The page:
Science Fair Project Encyclopedia
In many countries or cultures, a certain level of prestige is associated with being a millionaire, which makes that amount of wealth a goal for many. However, the status of millionaire is no longer as exclusive as it once was, and so other descriptions, like multi-millionaire or billionaire have come into use to describe the highest levels of individual wealth. The increasing number of millionaires is partially due to inflation: a million dollars, for example, provides far less purchasing power today than it did in the 19th century.
Many lotteries offer prizes of a million dollars or more.
Forbes and Fortune magazines maintain lists of people based on their net worth and are generally considered authorities on the subject. According to Forbes' 19th annual list of the richest people published in 2005 there are 691 US-dollar billionaires in the world. The number of millionaires is much, much higher; millionaires form a small but significant fraction of the population within rich countries. There are entire neighborhoods in many developed countries where a majority of families have a net worth over a million dollars. In addition, there are some fields where a majority of workers become millionaires.
Millionaire is also a common nickname of the international show Who Wants to Be a Millionaire?, first hosted in the UK by Chris Tarrant, and later in the US by Regis Philbin. Super Millionaire also aired in the US, where contestants could win a total of $10,000,000.
World Wealth Report
The 2004 report for the year 2003 tells that "7.7 million people globally each hold more than US$1 million in financial-asset wealth, an increase of 7.5% over 2002." That's up 7.5% (a net 500,000 people) compared with 2002. World population growth 2003 over 2002 was 1.2% (6,299,763,405/6,226,933,918=1.0117) () (estimated "midyear population"). Note that some of these people gained the status due to the weakening US dollar vs the currency which their financial assets are priced in. The US$ depreciated 16% to the € (1.05/1.25=0.84) during 2003 from ~$1.05 in January 2003 to ~$1.25 in January 2004 ().
Note that this is "financial-asset wealth", not real estate wealth, or "net worth" wealth. There are two categories, "high net worth individuals" HNWIs, with more than US$1 million in financial assets, and Ultra-HNIWs, with more than US$30 million in financial assets.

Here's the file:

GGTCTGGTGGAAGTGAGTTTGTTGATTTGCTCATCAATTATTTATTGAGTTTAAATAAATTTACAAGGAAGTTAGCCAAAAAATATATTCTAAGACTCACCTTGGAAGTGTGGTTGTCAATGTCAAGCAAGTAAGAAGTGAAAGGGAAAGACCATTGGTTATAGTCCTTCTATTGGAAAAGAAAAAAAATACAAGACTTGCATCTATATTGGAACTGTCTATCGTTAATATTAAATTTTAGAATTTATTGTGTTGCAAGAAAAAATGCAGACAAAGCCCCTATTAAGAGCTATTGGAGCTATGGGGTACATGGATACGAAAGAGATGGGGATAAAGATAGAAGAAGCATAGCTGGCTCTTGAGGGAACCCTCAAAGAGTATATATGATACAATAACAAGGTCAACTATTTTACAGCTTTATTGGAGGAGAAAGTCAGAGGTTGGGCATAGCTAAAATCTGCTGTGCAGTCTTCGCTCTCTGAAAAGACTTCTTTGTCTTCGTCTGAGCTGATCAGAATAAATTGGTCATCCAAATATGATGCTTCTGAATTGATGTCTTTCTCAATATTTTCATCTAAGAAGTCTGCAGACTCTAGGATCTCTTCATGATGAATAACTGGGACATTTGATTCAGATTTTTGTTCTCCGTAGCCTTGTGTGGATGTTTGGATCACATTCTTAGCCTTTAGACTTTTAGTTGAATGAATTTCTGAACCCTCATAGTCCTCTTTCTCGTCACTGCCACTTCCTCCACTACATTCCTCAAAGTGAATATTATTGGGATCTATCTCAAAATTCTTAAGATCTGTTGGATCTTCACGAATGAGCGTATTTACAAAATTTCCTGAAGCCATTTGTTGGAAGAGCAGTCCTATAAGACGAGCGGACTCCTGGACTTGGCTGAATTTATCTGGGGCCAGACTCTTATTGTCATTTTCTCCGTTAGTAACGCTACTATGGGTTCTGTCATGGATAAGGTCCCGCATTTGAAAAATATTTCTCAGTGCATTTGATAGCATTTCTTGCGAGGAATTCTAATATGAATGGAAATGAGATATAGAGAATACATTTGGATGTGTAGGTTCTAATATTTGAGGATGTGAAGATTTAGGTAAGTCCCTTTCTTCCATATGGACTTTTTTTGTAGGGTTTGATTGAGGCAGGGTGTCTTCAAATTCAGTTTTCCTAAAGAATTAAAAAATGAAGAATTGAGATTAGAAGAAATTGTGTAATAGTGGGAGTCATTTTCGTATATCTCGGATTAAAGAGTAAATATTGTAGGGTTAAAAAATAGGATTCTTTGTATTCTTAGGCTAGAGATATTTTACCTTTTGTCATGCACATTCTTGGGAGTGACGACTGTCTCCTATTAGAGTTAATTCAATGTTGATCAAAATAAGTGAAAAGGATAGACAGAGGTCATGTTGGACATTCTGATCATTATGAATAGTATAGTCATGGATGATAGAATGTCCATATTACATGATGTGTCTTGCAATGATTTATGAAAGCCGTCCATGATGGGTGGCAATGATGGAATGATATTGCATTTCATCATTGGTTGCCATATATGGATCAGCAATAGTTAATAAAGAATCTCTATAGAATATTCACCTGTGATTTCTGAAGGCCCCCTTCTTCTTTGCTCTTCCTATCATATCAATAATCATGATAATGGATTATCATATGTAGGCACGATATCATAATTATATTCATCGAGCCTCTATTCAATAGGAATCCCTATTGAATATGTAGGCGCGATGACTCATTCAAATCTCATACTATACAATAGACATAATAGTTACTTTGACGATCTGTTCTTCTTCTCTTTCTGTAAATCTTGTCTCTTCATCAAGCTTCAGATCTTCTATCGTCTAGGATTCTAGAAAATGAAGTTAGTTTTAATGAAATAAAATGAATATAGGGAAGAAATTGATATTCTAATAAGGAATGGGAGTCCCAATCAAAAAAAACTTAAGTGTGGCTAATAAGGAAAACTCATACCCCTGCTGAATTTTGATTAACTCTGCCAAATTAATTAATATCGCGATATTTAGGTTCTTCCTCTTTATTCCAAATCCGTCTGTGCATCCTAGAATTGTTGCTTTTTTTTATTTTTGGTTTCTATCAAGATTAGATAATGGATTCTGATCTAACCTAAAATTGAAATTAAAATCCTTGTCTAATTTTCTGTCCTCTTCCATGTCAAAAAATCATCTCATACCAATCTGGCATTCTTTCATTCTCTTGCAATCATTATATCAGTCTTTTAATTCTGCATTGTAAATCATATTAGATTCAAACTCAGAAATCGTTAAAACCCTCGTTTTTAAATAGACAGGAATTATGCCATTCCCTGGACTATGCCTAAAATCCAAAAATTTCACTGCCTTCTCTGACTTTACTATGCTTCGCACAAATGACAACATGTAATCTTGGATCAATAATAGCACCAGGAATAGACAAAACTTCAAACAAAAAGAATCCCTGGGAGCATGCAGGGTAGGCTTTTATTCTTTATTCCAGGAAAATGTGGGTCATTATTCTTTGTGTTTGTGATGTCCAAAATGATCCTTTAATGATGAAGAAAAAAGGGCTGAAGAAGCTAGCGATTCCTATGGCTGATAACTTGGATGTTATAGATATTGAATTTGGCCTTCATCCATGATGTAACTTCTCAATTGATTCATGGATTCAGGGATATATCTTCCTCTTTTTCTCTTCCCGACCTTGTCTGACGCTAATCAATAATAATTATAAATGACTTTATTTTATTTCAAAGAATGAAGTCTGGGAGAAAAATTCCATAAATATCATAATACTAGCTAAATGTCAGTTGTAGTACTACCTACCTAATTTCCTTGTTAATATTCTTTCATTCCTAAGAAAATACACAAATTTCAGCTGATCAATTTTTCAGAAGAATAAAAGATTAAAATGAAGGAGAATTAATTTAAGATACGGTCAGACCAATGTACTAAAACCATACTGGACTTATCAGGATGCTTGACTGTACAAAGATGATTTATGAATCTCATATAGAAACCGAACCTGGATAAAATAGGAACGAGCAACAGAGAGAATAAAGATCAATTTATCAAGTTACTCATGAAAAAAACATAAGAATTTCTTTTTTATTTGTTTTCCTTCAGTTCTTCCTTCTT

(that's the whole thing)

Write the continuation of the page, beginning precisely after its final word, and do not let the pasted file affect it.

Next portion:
- Ultra-HNWIs (Ultra-HNWIs Account for 0.9% of All HNWIs)
According to TNS Financial Services 8.2 million U.S. households had a net worth of at least $1 million at the end of 2004 ().
At the end of the third quarter of 2004 the "households and nonprofit organizations" net worth was $46,681.4 billion (). If divided by 131 million tax paying households that makes $356,347 for each (46,681.4/0.131) ().
"L.10 Assets and Liabilities of the Personal Sector" net worth was $21,022.8 billion excluding "corporate farms " liabilities (31175.7-14035.2+1626.5+2255.8). If divided by 131 million tax paying houeholds that makes on average $160,479 for each (21,022.8/0.131).
According to the Swedish government revenue service (Skatteverket) 7,057,800 people declared income during 2003 (on form "inkomstskatt 1"). "Households and non-profit inst. serving households" net worth was 1,961,561 million kronor at the end of Q3 2004 (), which includes "tenant ownership rights" (real estate ownership) of 510,002 million kronor. Excluding assets in "collective insurance" (government pensions funds), the net worth is 1,289,812 (1,961,561-671,749), that's 181,664 kronor ($25,000, 7% of Americans net worth) for each person declaring income (1,289,812/7.1).
- Aggregation of demand
- Business oligarch
- Distribution of wealth
- Lorenz curve
- Wealth condensation
- Who Wants to be a Millionaire
- World economy
- Zipf's law
- FRB: Z.1 Release-- Flow of Funds Accounts of the United States - L.10 Assets and Liabilities of the Personal Sector
- FRB: Z.1 Release-- Flow of Funds Accounts of the United States - L.100 Households and Nonprofit Organizations
- FRB: Z.1 Release-- Flow of Funds Accounts of the United States - B.100 Balance Sheet of Households and Nonprofit Organizations
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